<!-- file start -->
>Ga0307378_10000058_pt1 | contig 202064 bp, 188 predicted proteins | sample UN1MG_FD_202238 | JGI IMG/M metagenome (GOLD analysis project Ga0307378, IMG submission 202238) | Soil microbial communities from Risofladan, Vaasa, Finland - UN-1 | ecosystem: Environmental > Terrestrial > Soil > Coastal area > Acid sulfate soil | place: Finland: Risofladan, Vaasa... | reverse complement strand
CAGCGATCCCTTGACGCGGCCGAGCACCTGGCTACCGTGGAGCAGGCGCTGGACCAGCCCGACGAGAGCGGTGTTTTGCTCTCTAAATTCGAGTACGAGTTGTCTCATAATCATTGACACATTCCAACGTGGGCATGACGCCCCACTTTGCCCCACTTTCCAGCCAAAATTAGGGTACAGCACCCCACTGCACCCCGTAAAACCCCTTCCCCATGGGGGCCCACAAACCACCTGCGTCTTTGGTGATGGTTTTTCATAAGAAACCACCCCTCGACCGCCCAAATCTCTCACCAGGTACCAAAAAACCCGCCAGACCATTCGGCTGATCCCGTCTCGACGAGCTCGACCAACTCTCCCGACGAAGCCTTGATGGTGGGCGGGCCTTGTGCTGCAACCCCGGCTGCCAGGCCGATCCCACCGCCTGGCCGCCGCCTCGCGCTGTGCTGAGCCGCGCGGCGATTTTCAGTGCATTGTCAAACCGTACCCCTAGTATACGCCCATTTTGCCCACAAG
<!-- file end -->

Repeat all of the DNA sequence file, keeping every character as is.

>Ga0307378_10000058_pt1 | contig 202064 bp, 188 predicted proteins | sample UN1MG_FD_202238 | JGI IMG/M metagenome (GOLD analysis project Ga0307378, IMG submission 202238) | Soil microbial communities from Risofladan, Vaasa, Finland - UN-1 | ecosystem: Environmental > Terrestrial > Soil > Coastal area > Acid sulfate soil | place: Finland: Risofladan, Vaasa... | reverse complement strand
CAGCGATCCCTTGACGCGGCCGAGCACCTGGCTACCGTGGAGCAGGCGCTGGACCAGCCCGACGAGAGCGGTGTTTTGCTCTCTAAATTCGAGTACGAGTTGTCTCATAATCATTGACACATTCCAACGTGGGCATGACGCCCCACTTTGCCCCACTTTCCAGCCAAAATTAGGGTACAGCACCCCACTGCACCCCGTAAAACCCCTTCCCCATGGGGGCCCACAAACCACCTGCGTCTTTGGTGATGGTTTTTCATAAGAAACCACCCCTCGACCGCCCAAATCTCTCACCAGGTACCAAAAAACCCGCCAGACCATTCGGCTGATCCCGTCTCGACGAGCTCGACCAACTCTCCCGACGAAGCCTTGATGGTGGGCGGGCCTTGTGCTGCAACCCCGGCTGCCAGGCCGATCCCACCGCCTGGCCGCCGCCTCGCGCTGTGCTGAGCCGCGCGGCGATTTTCAGTGCATTGTCAAACCGTACCCCTAGTATACGCCCATTTTGCCCACAAG